While thus meditating on the vanities of the world and my own loneliness and destitution, and recalling the sublime pathos of the saying of Jesus, “The foxes have holes, and the birds of the air have nests, but the Son of Man hath not where to lay His head,” I was approached rather hesitatingly by a gentleman, who inquired my name. “My name is Douglass,” I replied. “You do not seem to have any place to stay at while in town?” I told him I had not. “Well,” said he, “I am no Abolitionist, but if you will go with me I will take care of you.” I thanked him, and turned with him towards his fine residence. On the way I asked him his name. “Moses Norris,” he said. “What! the Hon. Moses Norris?” I asked. “Yes,” he answered. I did not for a moment know what to do, for I had read that this same man had literally dragged the Reverend George Storrs from the pulpit for preaching Abolitionism. I, however, walked along with him and was invited into his house, when I heard the children running and screaming “Mother, mother, there is a nigger in the house, there’s a nigger in the house”; and it was with some difficulty that Mr. Norris succeeded in quieting the tumult. I saw that Mrs. Norris, too, was much disturbed by my presence, and I thought for a moment of beating a retreat, but the kind assurance of Mr. Norris decided me to stay. When quiet was restored, I ventured the experiment of asking Mrs. Norris to do me a kindness. I said, “Mrs. Norris, I have taken cold, and am hoarse from speaking, and I have found that nothing relieves me so readily as a little loaf sugar and cold water.” The lady’s manner changed, and with her own hands she brought me the water and sugar. I thanked her with genuine earnestness, and from that moment I could see that her prejudices were more than half gone, and that I was more than half welcome at the fireside of this Democratic Senator. I spoke again in the evening, and at the close of the meeting there was quite a contest between Mrs. Norris and Mrs. Hilles, as to which I should go home with. I considered Mrs. Hilles’ kindness to me, though her manner had been formal; I knew the cause, and I thought, especially as my carpet-bag was there, I would go with her. So giving Mr. and Mrs. Norris many thanks, I bade them good-bye, and went home with Mr. and Mrs. Hilles, where I found the atmosphere wonderously and most agreeably changed. Next day, Mr. Hilles took me in the same carriage in which I did not ride on Sunday, to my next appointment, and on the way told me he felt more honoured by having me in it, than he would be if he had the President of the United States. This compliment would have been a little more flattering to my self-esteem, had not John Tyler then occupied the Presidential chair.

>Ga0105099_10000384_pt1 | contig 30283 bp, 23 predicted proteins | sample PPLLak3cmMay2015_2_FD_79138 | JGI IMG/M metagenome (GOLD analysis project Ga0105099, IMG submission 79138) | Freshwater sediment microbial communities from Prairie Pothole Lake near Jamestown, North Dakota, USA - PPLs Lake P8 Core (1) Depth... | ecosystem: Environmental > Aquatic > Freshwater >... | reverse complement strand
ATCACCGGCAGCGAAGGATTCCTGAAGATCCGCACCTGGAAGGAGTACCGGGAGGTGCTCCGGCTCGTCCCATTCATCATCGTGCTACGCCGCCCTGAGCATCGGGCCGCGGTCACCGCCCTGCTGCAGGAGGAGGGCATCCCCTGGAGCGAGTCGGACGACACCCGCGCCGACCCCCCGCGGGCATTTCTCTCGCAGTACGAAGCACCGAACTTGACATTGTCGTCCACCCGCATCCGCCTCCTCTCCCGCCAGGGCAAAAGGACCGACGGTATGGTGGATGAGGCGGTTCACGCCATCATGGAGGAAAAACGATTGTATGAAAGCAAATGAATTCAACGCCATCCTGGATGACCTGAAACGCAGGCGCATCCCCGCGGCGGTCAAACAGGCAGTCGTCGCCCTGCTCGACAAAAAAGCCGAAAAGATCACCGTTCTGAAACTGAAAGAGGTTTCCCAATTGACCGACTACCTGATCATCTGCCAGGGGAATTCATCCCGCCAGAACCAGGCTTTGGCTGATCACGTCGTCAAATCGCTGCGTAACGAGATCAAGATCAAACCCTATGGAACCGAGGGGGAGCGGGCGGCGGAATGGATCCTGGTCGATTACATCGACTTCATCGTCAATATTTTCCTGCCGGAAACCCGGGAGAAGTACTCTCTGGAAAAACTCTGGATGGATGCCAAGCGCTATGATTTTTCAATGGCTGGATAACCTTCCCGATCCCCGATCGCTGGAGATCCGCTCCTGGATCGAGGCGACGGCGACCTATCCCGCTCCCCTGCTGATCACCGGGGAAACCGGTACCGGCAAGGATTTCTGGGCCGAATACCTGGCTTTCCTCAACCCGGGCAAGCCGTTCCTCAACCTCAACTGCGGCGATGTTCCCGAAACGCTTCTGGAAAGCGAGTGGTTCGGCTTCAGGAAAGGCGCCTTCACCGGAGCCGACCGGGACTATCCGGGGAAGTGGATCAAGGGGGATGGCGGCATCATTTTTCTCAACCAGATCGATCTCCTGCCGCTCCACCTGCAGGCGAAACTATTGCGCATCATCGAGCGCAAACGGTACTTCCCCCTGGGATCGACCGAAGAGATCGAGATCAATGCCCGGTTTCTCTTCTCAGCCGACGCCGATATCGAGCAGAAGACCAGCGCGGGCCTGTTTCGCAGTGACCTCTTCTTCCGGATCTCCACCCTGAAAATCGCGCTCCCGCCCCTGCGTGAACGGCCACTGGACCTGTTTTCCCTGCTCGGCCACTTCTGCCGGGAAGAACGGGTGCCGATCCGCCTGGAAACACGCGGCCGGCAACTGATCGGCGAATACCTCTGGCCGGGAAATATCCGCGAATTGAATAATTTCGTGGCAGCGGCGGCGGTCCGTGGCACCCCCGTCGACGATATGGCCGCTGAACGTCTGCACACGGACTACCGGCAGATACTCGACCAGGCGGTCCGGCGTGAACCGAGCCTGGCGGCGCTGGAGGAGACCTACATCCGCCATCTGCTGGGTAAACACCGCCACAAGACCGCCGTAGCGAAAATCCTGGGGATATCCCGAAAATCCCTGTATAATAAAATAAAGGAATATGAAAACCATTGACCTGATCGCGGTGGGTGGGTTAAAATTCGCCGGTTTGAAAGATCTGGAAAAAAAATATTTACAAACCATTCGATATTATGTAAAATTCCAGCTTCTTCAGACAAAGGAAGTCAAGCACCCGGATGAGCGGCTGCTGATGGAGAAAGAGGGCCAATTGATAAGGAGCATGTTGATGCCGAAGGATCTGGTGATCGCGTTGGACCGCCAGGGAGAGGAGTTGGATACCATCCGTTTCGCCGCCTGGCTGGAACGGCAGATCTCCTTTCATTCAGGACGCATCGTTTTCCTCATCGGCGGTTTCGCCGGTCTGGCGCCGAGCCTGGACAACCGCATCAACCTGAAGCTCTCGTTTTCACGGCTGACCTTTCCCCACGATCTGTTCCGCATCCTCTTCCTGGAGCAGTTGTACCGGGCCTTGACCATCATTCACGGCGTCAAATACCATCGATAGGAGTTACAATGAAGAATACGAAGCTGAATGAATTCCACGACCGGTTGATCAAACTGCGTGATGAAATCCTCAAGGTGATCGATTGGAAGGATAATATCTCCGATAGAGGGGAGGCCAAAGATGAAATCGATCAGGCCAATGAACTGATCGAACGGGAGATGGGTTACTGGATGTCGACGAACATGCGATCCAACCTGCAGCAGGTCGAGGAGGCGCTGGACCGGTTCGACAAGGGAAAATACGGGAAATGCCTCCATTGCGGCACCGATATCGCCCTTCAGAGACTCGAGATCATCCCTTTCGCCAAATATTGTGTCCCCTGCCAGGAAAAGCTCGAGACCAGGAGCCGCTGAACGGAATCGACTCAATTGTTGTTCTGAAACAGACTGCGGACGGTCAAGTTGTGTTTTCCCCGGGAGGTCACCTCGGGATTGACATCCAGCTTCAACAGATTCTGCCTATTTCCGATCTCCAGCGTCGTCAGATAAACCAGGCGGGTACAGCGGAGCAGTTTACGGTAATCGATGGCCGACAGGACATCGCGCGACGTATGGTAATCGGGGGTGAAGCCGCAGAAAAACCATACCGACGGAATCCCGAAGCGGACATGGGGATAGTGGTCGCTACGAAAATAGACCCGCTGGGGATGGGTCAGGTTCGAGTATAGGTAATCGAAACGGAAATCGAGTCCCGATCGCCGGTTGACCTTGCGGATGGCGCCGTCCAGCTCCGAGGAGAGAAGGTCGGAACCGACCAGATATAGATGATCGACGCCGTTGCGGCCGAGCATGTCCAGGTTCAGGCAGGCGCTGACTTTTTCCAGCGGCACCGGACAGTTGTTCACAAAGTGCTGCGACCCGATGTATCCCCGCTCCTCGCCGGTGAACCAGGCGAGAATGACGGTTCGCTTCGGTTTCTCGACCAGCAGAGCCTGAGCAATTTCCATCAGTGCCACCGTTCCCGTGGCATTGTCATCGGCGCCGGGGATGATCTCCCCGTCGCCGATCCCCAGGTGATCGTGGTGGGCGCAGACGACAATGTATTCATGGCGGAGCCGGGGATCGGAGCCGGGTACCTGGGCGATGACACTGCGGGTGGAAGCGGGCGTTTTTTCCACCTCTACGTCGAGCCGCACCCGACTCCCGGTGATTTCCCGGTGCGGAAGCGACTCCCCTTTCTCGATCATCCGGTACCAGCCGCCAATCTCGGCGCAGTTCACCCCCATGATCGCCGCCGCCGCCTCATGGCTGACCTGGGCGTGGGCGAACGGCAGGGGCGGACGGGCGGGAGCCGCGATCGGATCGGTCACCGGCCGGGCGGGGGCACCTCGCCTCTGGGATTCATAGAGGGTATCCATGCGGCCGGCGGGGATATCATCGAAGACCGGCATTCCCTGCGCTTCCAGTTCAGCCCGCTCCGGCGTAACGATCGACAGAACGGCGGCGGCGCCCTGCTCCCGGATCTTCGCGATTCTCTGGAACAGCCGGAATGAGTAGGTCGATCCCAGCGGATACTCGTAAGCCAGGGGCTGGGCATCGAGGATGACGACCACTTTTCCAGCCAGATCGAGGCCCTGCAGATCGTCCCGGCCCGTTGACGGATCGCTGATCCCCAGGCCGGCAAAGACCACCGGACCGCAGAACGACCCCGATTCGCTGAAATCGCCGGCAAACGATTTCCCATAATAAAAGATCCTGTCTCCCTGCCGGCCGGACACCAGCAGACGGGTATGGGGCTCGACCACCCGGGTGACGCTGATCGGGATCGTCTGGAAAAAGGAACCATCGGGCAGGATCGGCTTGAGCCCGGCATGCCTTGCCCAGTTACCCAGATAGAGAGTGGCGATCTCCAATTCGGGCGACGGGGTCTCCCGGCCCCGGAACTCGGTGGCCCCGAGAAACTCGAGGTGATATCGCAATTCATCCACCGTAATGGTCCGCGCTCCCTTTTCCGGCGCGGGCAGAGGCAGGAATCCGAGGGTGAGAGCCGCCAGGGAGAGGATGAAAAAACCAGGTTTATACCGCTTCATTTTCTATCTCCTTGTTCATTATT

In those unhappy days of the Republic, when all presumptions were in favour of slavery, and a coloured man as a slave met less resistance in the use of public conveyances than a coloured man as a freeman, I happened to be in Philadelphia, and was afforded an opportunity to witness this preference. I took a seat in a street car by the side of my friend Mrs. Amy Post, of Rochester, New York, who, like myself, had come to Philadelphia to attend an anti-slavery meeting. I had no sooner seated myself when the conductor hastened to remove me from the car. My friend remonstrated, and the amazed conductor said, “Lady, does he belong to you?” “He does,” said Mrs. Post, and there the matter ended. I was allowed to ride in peace, not because I was a man, and had paid my fare, but because I belonged to somebody. My colour was no longer offensive when it was supposed that I was not a person, but a piece of property.